Ujamaa in Tanzania (1971- 1990s)


In 1971, President Nyerere issued Mwongozo (new leadership guidelines) that refocused the party and the government towards socialist principles. This included changes to the education system. Primary education switched from preparation for college to a focus on agricultural education. The government also introduced a system of universal education and increased access to adult education which increased the literacy rate.

President Nyerere introduced Ujamaa villages where communal values and efforts were encouraged. The government resettled people into villages that had been created to address land shortages in rural areas. In addition, the government created state run industries to expand the economy and create jobs. The government was able to claim moderate success in increasing literacy, expanding primary education and increasing access to medical services. Due to the lackluster success of the socialist policies, Tanzania began to move away from Ujamaa.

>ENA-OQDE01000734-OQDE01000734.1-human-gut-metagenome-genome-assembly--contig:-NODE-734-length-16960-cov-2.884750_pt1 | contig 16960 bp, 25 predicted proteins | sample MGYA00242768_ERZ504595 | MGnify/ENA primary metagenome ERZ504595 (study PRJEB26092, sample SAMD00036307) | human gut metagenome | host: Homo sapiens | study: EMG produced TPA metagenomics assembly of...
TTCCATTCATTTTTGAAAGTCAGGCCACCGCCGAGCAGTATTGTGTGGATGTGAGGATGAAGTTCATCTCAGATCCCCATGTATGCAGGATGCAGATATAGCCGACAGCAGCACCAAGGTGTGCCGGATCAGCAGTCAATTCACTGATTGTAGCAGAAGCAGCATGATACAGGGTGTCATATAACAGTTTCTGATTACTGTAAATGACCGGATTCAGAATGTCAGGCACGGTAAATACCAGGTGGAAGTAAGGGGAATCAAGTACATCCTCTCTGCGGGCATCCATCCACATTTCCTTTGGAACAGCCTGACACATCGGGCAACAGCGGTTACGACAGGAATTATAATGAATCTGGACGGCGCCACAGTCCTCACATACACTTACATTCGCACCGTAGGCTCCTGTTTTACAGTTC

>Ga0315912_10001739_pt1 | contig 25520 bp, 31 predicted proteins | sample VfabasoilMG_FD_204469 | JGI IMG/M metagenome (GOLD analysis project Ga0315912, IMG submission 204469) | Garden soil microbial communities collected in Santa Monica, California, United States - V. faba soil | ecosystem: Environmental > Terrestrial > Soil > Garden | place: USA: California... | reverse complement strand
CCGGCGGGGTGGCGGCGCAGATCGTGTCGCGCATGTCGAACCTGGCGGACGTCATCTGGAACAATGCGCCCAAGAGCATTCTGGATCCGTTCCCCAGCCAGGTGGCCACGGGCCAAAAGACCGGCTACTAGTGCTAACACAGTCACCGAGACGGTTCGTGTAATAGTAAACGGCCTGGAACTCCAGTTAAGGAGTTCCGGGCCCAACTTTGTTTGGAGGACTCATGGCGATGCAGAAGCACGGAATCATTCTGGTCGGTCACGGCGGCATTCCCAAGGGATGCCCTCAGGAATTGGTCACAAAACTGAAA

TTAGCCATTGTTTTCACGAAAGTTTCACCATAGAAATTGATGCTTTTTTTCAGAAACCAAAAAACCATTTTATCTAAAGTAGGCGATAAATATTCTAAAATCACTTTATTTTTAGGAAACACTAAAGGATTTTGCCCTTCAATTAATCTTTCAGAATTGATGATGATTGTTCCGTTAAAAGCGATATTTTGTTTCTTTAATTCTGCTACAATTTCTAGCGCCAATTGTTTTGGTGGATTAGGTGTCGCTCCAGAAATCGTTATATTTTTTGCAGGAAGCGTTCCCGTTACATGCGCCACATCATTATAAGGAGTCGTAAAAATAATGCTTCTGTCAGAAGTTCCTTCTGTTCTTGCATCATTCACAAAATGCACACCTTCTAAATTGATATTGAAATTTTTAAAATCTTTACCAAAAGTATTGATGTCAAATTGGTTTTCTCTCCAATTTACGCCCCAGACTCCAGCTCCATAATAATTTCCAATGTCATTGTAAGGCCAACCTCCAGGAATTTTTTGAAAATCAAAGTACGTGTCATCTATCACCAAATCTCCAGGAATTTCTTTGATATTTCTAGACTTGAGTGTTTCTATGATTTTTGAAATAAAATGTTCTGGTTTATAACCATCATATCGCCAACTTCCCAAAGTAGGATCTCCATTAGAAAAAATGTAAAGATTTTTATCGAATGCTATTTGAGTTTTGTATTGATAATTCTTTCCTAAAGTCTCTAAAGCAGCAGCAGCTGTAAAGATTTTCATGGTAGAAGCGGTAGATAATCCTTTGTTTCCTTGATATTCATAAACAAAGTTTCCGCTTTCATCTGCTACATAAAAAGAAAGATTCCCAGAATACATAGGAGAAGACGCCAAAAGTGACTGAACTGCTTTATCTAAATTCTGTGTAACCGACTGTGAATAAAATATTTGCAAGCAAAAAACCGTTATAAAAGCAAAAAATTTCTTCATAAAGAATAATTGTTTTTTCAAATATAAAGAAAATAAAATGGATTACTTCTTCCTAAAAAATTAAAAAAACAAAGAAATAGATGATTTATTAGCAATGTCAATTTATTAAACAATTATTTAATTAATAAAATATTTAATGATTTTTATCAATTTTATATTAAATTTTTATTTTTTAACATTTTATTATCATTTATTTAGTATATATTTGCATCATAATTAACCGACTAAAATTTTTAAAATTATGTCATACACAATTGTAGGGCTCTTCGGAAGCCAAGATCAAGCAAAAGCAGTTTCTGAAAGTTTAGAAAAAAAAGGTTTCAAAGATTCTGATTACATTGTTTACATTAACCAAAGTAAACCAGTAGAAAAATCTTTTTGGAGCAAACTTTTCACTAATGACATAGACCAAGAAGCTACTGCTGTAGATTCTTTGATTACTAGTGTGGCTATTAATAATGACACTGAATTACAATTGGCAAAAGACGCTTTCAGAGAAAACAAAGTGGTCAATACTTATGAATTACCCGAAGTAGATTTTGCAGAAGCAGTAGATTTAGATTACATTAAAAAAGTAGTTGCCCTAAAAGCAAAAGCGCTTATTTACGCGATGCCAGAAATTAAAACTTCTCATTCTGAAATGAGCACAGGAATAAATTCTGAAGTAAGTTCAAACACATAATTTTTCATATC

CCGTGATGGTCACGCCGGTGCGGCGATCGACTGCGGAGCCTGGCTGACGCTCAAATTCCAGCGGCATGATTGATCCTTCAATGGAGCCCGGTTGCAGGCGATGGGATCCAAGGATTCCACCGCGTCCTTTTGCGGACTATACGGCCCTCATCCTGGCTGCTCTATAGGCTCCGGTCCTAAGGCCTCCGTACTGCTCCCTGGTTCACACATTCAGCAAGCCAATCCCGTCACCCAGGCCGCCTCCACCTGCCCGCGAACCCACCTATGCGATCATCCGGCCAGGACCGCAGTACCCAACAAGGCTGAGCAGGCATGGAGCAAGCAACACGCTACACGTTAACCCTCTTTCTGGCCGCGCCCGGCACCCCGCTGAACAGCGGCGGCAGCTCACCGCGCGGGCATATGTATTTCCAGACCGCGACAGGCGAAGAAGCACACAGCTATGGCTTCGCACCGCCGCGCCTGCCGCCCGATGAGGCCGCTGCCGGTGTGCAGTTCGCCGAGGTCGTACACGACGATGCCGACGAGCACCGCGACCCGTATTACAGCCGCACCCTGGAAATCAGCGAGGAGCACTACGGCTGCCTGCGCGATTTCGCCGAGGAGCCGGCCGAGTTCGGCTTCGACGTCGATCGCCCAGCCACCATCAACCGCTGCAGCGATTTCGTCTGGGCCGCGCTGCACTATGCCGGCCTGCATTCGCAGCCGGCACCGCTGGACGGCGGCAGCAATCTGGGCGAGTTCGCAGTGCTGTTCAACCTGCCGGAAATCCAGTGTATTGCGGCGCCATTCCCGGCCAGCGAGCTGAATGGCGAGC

Departure from Ujamaa

Tanzania’s decision to move away from Ujamaa was a result of both internal and external pressure. Due to Tanzania’s overreliance on foreign aid, they succumbed to pressure form the International Monetary Fund (IMF) and the World Bank. Under pressure from the IMF and World Bank, the government cut its expenditures, devalued its currency, cut subsidies to parastatals, and encouraged private enterprise. However, these changes did not necessarily change their economy. By the 1990s, the economy was still facing difficulties.

Some believed Tanzania’s problems were because of the one party system. Perhaps a multiparty system would create more diverse thoughts and ideas. A commission was formed in 1991 to study the issue. By February 1992, the ruling Chama Cha Mapinduzi (CCM) had agreed to a multi-party political system.